As my children grow, my focus as a parent changes. Both of my autistic sons and husband with ADD/ADHD struggle with executive function. That’s what makes my job as ‘The Pocket Occupational Therapist‘ so fun! Not only am I an OT, but I’m also experiencing daily stresses similar to my clients. My latest focus is on learning disorders — especially Executive Function Disorder.
This complex topic requires a great deal of understanding and focus on each child as an individual. Learning disabilities can cause frustration among children. NO CHILD wants to struggle! We all feel stressed when we know WHAT we want to do, but don’t know WHERE to begin. Additionally, caregivers are looking for us as OTs to provide strategies that are designed for building success.
Let’s discuss the basics of executive function disorder in this post.
1) What DOES Executive Function (EF) mean?
To learn MUCH more about EF, take our new course for OTs – Executive Function Master Course – Using the Train Model. AOTA approved for 8.5 hours of continuing ed.
Did you know that multiple parts of our brain coordinate to help us analyze, plan, adjust, organize, execute (carry out), and even decide WHAT’s important in our lives? Kids have never been a CEO of a company and it’s our job to relate our activities to something FUN and that helps with buy-in. That’s why I created a model called the Train Model to help visualize the concepts of EF. It’s a fun way to learn about the skills we need for each task from making choices, to dressing and handwriting. Every one of us requires a plan of execution for each task we complete. We also need to be flexible as the world around us changes. Just think about how you felt when the COVID pandemic uprooted all we knew!
As babies, we function using built-in reflexes that are designed for survival and safety. With experience, genetics, and as we learn new skills, our brains develop ‘wiring’ that connects different areas together. Our FRONTAL lobe and pre-frontal cortex are mainly responsible for EF, which includes planning, thinking, personality, and making decisions.
2) Our frontal lobe does not fully mature until our mid-twenties!
As babies develop, their brain makes critical connections. With experience, beautiful connections are made and when we are successful, are more likely to repeat the activity.
There’s an old saying that The Brain That WIRES Together, Fires Together. It’s true then, that we need a great deal of experience and practice as we grow to make complicated decisions. That’s why we aren’t able to drive until our mid-teens and drink alcohol until twenty-one (in the US).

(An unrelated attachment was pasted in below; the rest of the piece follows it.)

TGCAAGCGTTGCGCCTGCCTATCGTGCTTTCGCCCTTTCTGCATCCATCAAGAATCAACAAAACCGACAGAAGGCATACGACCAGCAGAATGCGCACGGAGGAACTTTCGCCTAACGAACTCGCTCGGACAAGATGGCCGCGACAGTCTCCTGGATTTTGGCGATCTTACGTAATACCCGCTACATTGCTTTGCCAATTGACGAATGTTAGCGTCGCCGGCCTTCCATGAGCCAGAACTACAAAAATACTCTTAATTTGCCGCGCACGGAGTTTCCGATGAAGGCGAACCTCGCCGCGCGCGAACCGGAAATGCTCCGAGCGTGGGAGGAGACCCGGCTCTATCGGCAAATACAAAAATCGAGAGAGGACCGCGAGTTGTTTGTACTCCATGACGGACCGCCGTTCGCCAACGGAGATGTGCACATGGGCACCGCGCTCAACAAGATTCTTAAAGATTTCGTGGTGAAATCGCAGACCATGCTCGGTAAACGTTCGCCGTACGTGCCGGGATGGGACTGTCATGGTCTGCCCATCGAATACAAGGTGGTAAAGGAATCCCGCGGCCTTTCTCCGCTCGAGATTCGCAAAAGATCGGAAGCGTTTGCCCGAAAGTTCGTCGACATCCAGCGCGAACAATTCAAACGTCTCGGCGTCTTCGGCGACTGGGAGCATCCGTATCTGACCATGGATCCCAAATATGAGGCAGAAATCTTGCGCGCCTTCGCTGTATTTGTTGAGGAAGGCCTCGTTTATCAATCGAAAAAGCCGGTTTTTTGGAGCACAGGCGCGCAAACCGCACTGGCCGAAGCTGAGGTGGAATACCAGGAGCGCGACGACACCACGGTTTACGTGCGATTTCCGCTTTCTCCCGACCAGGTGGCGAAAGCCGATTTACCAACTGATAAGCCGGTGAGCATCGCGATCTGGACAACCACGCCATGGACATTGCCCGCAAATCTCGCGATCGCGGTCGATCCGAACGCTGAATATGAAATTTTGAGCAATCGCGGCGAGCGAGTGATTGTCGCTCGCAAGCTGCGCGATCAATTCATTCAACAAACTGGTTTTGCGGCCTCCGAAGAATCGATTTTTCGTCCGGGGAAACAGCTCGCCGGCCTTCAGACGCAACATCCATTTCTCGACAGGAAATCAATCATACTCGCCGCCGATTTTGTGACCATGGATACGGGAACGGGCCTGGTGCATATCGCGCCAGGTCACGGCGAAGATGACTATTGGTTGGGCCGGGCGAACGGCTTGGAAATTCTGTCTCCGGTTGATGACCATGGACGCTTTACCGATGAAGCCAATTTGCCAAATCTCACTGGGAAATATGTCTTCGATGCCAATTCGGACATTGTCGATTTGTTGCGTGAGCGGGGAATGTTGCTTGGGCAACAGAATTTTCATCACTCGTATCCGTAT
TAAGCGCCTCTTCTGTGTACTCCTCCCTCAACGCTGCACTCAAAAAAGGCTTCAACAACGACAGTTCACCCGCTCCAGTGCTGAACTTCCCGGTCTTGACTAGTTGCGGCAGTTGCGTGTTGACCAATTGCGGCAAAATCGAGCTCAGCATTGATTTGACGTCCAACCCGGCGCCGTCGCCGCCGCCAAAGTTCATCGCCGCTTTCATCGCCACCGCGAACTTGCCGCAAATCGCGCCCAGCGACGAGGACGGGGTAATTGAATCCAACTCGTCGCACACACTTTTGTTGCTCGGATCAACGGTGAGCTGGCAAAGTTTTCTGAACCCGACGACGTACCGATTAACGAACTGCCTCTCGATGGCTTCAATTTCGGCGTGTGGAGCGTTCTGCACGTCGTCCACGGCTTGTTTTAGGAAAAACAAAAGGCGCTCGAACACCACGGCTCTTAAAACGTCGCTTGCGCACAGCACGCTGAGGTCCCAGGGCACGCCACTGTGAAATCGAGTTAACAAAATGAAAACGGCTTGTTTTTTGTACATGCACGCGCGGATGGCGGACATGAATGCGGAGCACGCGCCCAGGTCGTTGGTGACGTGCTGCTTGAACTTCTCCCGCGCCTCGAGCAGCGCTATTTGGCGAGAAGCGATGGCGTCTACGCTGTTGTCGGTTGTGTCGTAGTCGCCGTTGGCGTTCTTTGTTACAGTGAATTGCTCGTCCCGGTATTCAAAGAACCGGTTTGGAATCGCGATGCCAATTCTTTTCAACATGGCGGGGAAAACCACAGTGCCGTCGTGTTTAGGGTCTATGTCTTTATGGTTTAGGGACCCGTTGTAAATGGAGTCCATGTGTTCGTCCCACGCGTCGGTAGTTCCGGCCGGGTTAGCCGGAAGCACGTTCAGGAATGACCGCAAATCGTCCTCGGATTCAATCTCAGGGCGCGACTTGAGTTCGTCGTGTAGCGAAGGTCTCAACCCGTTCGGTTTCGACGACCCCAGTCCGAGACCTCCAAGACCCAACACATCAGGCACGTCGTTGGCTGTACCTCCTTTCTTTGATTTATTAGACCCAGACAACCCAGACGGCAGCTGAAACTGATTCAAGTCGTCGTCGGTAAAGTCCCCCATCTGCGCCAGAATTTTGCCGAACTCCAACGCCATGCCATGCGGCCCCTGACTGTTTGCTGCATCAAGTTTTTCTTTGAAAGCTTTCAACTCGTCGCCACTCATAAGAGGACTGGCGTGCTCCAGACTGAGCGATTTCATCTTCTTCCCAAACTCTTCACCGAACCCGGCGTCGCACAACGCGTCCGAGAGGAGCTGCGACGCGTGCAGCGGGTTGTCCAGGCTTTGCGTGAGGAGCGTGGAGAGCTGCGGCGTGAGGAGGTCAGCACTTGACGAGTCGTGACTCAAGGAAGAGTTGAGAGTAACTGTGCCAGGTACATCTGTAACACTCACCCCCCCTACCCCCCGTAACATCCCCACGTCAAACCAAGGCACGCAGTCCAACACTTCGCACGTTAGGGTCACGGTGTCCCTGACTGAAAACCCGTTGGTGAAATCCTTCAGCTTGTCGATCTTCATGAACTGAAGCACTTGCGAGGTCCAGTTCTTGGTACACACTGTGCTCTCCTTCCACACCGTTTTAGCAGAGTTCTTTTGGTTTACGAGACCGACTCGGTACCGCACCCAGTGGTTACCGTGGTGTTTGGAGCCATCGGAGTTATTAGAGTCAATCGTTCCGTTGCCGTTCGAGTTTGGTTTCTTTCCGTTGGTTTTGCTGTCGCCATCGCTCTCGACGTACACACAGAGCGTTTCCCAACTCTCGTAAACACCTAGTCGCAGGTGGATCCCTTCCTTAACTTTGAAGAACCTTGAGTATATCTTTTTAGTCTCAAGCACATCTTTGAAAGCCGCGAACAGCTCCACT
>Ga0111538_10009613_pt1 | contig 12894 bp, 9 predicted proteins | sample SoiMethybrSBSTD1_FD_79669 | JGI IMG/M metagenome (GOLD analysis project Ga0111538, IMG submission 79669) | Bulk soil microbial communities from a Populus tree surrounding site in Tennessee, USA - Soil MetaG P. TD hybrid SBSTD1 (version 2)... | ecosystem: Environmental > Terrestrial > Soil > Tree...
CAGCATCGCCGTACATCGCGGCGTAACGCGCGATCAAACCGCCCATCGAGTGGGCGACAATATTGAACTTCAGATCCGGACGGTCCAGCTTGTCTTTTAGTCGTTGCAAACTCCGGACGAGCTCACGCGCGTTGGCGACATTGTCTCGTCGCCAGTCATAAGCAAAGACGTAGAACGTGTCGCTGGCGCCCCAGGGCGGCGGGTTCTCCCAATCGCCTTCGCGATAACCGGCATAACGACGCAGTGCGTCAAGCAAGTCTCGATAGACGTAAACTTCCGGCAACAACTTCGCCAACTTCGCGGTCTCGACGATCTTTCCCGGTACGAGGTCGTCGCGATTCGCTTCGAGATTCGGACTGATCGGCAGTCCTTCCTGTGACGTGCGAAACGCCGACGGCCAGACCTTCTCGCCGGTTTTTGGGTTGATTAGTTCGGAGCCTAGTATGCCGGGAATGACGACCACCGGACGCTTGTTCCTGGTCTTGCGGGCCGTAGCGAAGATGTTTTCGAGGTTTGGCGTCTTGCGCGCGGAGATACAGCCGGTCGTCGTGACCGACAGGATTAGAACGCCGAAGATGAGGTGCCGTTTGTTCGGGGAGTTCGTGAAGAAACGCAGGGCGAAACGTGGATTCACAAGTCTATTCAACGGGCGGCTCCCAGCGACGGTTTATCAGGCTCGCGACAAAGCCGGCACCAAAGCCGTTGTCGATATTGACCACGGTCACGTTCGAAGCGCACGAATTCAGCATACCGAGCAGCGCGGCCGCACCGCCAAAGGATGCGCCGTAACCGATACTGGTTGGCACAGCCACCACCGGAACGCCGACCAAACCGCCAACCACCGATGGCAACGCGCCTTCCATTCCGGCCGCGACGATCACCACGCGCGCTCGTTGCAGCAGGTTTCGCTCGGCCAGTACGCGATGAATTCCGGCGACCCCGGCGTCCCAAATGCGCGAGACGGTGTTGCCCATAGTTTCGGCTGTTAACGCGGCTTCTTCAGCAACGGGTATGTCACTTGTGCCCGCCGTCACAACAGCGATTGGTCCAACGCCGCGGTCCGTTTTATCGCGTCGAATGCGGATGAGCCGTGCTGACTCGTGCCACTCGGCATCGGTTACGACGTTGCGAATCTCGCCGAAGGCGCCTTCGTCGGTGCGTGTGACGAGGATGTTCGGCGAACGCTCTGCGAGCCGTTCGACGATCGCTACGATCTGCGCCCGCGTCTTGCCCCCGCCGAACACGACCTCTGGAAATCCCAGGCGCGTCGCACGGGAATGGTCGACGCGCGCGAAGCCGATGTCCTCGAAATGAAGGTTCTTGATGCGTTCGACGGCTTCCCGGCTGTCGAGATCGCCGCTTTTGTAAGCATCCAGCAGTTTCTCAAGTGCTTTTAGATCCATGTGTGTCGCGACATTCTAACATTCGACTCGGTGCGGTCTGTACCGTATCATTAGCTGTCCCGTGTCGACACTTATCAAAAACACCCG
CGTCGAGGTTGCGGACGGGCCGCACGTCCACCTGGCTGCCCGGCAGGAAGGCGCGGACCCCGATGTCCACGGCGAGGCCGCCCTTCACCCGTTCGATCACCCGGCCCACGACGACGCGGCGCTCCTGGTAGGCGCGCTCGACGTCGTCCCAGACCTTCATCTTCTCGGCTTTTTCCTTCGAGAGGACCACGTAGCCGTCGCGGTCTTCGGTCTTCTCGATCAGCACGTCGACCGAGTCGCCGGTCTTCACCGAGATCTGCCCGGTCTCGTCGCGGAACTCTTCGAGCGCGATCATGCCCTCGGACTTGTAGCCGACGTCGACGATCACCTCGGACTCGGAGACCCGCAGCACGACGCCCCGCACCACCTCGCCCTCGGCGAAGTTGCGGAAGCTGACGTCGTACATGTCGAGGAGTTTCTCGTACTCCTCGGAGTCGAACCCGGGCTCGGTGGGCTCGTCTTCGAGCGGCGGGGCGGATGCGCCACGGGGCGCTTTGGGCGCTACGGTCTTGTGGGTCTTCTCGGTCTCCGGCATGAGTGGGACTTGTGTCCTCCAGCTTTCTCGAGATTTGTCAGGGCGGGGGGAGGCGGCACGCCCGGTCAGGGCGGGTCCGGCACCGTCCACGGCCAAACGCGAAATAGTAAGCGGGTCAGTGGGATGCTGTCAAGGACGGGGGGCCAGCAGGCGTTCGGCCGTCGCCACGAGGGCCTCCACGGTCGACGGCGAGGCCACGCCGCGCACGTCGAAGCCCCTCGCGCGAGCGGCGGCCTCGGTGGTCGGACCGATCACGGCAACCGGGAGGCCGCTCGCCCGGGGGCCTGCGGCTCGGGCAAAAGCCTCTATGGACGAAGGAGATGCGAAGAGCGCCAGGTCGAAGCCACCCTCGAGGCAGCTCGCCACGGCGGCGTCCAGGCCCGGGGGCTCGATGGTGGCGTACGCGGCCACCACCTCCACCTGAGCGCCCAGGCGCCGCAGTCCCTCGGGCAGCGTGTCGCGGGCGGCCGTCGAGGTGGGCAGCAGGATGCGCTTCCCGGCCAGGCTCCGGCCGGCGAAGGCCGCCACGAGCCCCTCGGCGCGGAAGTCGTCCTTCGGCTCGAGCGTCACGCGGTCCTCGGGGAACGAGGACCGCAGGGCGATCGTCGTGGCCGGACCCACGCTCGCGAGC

3) In order to complete a task, we need to decide what is important in our environment.
Our system is constantly bombarded by sensory stimuli. Sights, sounds, smells, feelings, and tastes are among the things we must manage. For us to pay attention to something, we need to ignore another, competing stimulus. Sounds simple, right? Not for someone with a sensory processing disorder or a learning disability. Sometimes paying attention to the teacher is extremely difficult when a student cannot stop focusing on their ‘itchy’ collar or that buzzing fluorescent lighting. Others might have a difficult time stopping their Pokemon Go game to work on a book report that’s due next week. Maintaining a balanced ‘sensory’ activity diet is critical for our students with sensory processing difficulties.
ADD/ADHD brings additional challenges in attending to the task at hand.
|ALL you need for school settings!|
4) Making predictions can help children learn planning and taking things apart and putting them together in a new way helps us to problem-solve. This is called ‘metacognition.’
It’s technically ‘playing with’ our ideas to come up with out-of-the-box solutions or improving on the decisions we’ve make in life. Brainstorming and then forming new combinations helps us to be more creative, flexible, and assists with problem-solving.
BONUS TIP!! Use the new Train Model of Executive Function and Regulation.Check out our Executive Function Course!This model is new and provides a visual representation for every skill involved in EF. The best part is, the model talks about the importance of regulation and interoception.
5) If a student experiences difficulty in the areas of time-management, beginning a task, creating solutions, and prioritizing then she is struggling with executive function components.
Gaining an understanding of how our brain completes tasks helps to form support systems such as visual charts, IEP goals, and reminders. Time management is an abstract concept but is so important to our daily life. Something called ‘time blindness’ can impact success at home and in school. Here’s a video explaining more about it.
I hope this post has given some helpful information about executive function. My goal is to look at children through an EF lens and consider learning differences as a root cause of behavioral problems. Every child desires to succeed and it’s up to us to be detectives.
If you’re a therapist, teacher, or caregiver, I’ve designed my books, talks, and webinars to give hundreds of strategies that can be used immediately for success.
Looking for more information? Read my helpful post about working memory here.